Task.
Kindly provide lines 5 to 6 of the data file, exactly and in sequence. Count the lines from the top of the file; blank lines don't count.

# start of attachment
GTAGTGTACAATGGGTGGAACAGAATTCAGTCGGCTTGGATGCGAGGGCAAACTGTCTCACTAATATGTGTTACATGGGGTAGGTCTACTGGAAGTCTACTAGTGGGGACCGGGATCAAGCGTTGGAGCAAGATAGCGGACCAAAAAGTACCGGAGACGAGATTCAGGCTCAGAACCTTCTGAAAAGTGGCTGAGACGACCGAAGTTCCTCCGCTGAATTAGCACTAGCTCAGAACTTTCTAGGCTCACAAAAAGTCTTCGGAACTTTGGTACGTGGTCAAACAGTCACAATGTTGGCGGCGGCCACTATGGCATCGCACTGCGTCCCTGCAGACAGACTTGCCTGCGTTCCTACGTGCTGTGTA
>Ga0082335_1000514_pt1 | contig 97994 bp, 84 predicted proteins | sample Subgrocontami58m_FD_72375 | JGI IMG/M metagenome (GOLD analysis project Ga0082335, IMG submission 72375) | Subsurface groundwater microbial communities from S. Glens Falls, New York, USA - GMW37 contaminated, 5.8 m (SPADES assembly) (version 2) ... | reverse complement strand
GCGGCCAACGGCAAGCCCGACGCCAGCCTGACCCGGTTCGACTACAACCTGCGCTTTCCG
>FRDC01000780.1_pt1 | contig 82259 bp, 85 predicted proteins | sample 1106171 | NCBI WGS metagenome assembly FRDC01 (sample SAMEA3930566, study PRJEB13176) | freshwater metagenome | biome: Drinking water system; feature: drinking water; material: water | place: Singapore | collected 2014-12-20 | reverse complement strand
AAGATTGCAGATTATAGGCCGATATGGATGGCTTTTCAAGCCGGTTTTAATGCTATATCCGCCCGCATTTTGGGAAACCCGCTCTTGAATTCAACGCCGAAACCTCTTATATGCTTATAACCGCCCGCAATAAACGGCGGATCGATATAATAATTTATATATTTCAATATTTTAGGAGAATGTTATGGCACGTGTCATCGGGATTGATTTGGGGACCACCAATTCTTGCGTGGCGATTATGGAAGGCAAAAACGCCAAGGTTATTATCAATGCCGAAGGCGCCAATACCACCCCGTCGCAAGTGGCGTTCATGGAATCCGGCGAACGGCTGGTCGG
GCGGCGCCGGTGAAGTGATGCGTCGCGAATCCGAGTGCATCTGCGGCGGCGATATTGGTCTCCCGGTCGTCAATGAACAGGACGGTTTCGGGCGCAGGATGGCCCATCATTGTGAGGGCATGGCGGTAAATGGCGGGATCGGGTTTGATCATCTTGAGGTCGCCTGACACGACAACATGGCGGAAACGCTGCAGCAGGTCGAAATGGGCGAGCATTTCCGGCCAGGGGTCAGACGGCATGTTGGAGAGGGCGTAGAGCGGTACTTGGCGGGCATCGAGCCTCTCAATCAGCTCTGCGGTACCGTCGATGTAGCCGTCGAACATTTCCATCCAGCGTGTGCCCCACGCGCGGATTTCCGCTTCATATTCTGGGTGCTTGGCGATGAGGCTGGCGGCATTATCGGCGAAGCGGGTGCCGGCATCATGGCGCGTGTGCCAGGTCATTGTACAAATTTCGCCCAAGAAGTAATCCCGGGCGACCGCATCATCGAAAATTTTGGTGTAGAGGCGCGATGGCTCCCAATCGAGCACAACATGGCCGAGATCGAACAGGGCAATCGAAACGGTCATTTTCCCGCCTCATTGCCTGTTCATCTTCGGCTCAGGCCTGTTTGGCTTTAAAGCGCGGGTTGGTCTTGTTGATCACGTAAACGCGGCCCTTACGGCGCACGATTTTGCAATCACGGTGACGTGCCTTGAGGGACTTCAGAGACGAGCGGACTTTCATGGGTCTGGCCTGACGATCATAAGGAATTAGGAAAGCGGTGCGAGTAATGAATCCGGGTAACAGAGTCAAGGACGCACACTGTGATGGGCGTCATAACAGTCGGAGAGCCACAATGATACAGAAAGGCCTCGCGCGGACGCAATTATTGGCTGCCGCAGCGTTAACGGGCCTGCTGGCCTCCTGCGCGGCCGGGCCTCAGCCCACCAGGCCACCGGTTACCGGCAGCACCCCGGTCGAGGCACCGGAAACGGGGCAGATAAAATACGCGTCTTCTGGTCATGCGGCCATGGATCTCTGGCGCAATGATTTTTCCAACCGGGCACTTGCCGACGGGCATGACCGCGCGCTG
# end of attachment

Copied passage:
AAGATTGCAGATTATAGGCCGATATGGATGGCTTTTCAAGCCGGTTTTAATGCTATATCCGCCCGCATTTTGGGAAACCCGCTCTTGAATTCAACGCCGAAACCTCTTATATGCTTATAACCGCCCGCAATAAACGGCGGATCGATATAATAATTTATATATTTCAATATTTTAGGAGAATGTTATGGCACGTGTCATCGGGATTGATTTGGGGACCACCAATTCTTGCGTGGCGATTATGGAAGGCAAAAACGCCAAGGTTATTATCAATGCCGAAGGCGCCAATACCACCCCGTCGCAAGTGGCGTTCATGGAATCCGGCGAACGGCTGGTCGG
GCGGCGCCGGTGAAGTGATGCGTCGCGAATCCGAGTGCATCTGCGGCGGCGATATTGGTCTCCCGGTCGTCAATGAACAGGACGGTTTCGGGCGCAGGATGGCCCATCATTGTGAGGGCATGGCGGTAAATGGCGGGATCGGGTTTGATCATCTTGAGGTCGCCTGACACGACAACATGGCGGAAACGCTGCAGCAGGTCGAAATGGGCGAGCATTTCCGGCCAGGGGTCAGACGGCATGTTGGAGAGGGCGTAGAGCGGTACTTGGCGGGCATCGAGCCTCTCAATCAGCTCTGCGGTACCGTCGATGTAGCCGTCGAACATTTCCATCCAGCGTGTGCCCCACGCGCGGATTTCCGCTTCATATTCTGGGTGCTTGGCGATGAGGCTGGCGGCATTATCGGCGAAGCGGGTGCCGGCATCATGGCGCGTGTGCCAGGTCATTGTACAAATTTCGCCCAAGAAGTAATCCCGGGCGACCGCATCATCGAAAATTTTGGTGTAGAGGCGCGATGGCTCCCAATCGAGCACAACATGGCCGAGATCGAACAGGGCAATCGAAACGGTCATTTTCCCGCCTCATTGCCTGTTCATCTTCGGCTCAGGCCTGTTTGGCTTTAAAGCGCGGGTTGGTCTTGTTGATCACGTAAACGCGGCCCTTACGGCGCACGATTTTGCAATCACGGTGACGTGCCTTGAGGGACTTCAGAGACGAGCGGACTTTCATGGGTCTGGCCTGACGATCATAAGGAATTAGGAAAGCGGTGCGAGTAATGAATCCGGGTAACAGAGTCAAGGACGCACACTGTGATGGGCGTCATAACAGTCGGAGAGCCACAATGATACAGAAAGGCCTCGCGCGGACGCAATTATTGGCTGCCGCAGCGTTAACGGGCCTGCTGGCCTCCTGCGCGGCCGGGCCTCAGCCCACCAGGCCACCGGTTACCGGCAGCACCCCGGTCGAGGCACCGGAAACGGGGCAGATAAAATACGCGTCTTCTGGTCATGCGGCCATGGATCTCTGGCGCAATGATTTTTCCAACCGGGCACTTGCCGACGGGCATGACCGCGCGCTG